Of course, all plants will require some watering if it has been three weeks since it has rained, but there are two things you can do to help with hot, dry weather. First, fortify garden soils with Black Gold Canadian Sphagnum Peat Moss, which helps to hold moisture in the soil when conditions are dry, and mulch, which keeps the soil moisture from evaporating. When planting, remember to sprinkle a time-released fertilizer over the plants, and again in early July to keep them looking good until frost.
When you do need to water your garden, shrubs, or trees, 1 inch a week should do the trick. Leaving them completely without irrigation during the hottest, driest periods of summer and fall will result in poor looking shaded beds.
“I have tree roots that have been exposed near the ground because of soil erosion. Should I try to recover with soil or leave it be? Will it kill the tree? I think they are the roots of a very large willow oak. There is also a very large poplar tree close by, too.” Question from Richard of Winston Salem, North Carolina
Answer: Extensive root exposure can be damaging to trees, so I recommend restoring the eroded area. Exposed, large woody roots are not a problem, but the broad exposure of smaller feeder roots can cause trouble and indicates a severe erosion problem.
Different trees can tolerate different levels of root-soil cover. Willow oak (Quercus phellos) has a shallow root zone and should not be covered with a thick layer of soil. Two to three inches of soil over the layer of smaller roots should be enough. Poplars have large, extensive root systems and are less prone to damage from high levels of erosion. Still, erosion is always troublesome in the landscape and should be stopped. It can also cause tree instability and make them far more prone to falling during storms.
Here are my recommendations for managing your erosion and tree-root exposure problem.
Identify and attempt to stop the source of erosion. If you can identify the water source, you can often divert the water. Your method of diversion would depend on the source. Feel free to provide more information regarding the source, so I can provide specific solutions.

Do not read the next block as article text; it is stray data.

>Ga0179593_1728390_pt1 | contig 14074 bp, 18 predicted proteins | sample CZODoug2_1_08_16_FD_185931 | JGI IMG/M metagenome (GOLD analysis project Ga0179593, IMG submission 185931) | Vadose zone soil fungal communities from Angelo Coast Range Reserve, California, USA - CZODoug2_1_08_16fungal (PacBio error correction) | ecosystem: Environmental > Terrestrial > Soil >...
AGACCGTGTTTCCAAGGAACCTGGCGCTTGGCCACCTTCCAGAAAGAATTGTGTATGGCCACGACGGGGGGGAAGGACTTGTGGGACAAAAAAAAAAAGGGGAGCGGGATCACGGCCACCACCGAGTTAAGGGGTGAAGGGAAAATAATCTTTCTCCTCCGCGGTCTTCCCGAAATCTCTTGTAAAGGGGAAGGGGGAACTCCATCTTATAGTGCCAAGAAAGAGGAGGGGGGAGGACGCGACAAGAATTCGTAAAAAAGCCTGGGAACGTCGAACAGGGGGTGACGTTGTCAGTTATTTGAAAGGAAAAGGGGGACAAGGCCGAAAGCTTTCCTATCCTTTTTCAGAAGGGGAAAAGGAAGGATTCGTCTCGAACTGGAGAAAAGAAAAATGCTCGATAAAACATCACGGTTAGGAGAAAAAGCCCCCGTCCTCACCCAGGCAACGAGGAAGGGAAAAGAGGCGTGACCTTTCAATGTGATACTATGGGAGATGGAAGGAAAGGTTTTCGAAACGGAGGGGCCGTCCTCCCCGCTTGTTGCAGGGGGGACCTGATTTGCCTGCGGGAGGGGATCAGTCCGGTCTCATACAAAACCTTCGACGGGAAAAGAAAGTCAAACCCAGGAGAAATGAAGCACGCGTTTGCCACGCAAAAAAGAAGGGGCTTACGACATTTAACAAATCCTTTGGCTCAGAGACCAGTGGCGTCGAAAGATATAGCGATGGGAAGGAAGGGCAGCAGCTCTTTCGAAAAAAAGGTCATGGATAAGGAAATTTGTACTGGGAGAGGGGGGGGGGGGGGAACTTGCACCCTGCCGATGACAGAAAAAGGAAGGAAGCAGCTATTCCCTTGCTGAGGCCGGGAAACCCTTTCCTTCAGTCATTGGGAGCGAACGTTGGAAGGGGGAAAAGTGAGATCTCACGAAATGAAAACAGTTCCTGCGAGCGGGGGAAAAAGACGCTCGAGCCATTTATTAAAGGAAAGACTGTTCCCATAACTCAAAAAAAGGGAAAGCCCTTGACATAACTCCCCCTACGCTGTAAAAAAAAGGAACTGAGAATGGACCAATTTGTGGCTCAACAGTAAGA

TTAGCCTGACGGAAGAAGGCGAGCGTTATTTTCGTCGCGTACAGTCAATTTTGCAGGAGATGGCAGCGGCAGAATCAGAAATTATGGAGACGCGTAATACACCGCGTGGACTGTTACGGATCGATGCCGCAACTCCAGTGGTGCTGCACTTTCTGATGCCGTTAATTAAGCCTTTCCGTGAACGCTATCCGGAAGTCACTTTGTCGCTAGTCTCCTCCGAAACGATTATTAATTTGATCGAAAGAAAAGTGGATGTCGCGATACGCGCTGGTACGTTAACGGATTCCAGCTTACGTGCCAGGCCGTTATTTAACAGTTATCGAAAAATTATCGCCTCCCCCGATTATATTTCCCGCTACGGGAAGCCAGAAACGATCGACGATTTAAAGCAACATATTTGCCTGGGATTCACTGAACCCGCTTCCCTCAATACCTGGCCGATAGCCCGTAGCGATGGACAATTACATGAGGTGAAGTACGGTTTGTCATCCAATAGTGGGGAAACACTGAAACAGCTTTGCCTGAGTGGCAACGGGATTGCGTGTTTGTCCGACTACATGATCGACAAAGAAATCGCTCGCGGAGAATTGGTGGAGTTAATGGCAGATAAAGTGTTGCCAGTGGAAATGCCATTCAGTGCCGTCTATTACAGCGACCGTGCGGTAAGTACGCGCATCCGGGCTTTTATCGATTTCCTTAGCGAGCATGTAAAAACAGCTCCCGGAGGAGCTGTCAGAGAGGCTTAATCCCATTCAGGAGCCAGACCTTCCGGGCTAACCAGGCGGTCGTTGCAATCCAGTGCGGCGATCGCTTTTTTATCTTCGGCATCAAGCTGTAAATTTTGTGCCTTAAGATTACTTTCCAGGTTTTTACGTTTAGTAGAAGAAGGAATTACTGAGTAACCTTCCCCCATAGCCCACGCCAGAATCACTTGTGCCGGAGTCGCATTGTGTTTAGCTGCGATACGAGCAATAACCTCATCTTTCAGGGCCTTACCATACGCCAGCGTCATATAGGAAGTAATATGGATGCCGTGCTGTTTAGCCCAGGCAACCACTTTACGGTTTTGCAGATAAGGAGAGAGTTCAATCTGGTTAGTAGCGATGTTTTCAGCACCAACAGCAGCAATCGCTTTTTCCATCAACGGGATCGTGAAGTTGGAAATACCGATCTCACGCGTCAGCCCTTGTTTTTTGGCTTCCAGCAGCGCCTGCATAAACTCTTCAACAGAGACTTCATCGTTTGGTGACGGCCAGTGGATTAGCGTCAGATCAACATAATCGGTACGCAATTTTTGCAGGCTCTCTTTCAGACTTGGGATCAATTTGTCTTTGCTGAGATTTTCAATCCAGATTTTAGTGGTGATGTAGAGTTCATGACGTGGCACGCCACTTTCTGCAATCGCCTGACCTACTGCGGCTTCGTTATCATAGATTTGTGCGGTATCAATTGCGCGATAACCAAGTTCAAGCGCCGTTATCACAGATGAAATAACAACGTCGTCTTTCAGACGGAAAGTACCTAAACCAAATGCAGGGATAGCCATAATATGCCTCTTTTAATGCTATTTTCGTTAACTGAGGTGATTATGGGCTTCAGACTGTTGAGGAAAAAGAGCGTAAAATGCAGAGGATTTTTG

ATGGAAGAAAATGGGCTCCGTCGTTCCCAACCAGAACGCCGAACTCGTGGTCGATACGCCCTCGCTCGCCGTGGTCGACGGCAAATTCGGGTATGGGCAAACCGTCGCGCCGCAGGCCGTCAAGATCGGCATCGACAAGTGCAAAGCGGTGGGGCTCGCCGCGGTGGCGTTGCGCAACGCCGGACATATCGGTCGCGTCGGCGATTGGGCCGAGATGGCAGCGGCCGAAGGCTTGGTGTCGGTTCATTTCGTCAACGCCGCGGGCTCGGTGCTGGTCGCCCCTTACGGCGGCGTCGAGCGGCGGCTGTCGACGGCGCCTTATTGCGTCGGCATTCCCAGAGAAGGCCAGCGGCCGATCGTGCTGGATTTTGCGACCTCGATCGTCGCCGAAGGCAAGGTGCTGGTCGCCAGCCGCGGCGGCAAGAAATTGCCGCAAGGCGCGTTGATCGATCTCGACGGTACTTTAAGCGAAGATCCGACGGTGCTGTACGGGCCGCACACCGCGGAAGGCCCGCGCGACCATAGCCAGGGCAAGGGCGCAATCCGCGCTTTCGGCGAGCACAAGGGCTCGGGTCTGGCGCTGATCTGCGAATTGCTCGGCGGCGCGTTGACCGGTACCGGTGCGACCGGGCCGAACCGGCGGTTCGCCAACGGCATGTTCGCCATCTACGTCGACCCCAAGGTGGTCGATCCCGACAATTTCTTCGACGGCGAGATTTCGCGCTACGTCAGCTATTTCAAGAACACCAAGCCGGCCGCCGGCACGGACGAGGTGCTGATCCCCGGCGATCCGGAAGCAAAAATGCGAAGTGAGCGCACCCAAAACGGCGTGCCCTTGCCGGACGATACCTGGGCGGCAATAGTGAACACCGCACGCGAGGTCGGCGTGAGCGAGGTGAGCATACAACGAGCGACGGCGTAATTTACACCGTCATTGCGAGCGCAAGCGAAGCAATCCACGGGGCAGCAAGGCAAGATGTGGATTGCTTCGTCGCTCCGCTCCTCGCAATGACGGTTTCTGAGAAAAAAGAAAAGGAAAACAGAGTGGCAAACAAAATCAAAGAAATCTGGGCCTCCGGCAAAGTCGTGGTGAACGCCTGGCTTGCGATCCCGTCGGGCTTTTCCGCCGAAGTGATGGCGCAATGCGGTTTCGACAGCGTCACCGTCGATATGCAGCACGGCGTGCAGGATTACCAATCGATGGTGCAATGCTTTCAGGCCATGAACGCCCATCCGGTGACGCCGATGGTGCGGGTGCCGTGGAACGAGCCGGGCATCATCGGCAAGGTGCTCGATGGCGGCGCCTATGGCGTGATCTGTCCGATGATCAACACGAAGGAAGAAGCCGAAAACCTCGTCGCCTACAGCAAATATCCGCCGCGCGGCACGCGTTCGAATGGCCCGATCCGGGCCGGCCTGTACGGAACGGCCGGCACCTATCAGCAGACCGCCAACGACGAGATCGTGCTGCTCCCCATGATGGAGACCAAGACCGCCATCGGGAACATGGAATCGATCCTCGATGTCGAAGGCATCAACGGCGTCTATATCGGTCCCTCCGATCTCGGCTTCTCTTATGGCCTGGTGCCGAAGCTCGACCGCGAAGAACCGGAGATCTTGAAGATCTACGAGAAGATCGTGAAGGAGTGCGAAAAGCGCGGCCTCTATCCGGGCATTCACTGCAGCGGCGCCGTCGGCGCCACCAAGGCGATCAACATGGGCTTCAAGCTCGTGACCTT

Cover the exposed feeder roots with at least 2 to 3 inches of topsoil and press it down. We also recommend mixing a good organic amendment into the topsoil, such as Black Gold Canadian Sphagnum Peat Moss.
Apply a straw mat or burlap erosion mat to keep the soil in place.
Plant plugs of groundcover for dry shade between the matting. A good groundcover layer will hold the soil in place as it becomes established (list below).
Keep the plugs watered and cared for until they begin to really grow and spread–around two to three months.
There are lots of good groundcovers for dry shade that reduce or stop erosion. These include creeping wire vine (Muehlenbeckia axillaris ‘Nana’, light shade, Zones 6-10), evergreen vinca (Vinca minor, shade, Zones 4-9), dwarf mondo grass (Ophiopogon japonicus ‘Nana’, shade, Zones 6-11), golden sweet flag (Acorus gramineus ‘Ogon’, shade to part shade, Zones 5-11), and the evergreen creeping plum yew (Cephalotaxus harringtonia ‘Prostrata’, Zones 6-9), which I highly recommend.
If you like native groundcovers, consider wild ginger (Asarum canadense, shade, Zones 3-8), Allegheny spurge (Pachysandra procumbens, shade, Zones 4-9), and the pretty green-and-gold (Chrysogonum virginianum, part sun to shade, Zones 5-8).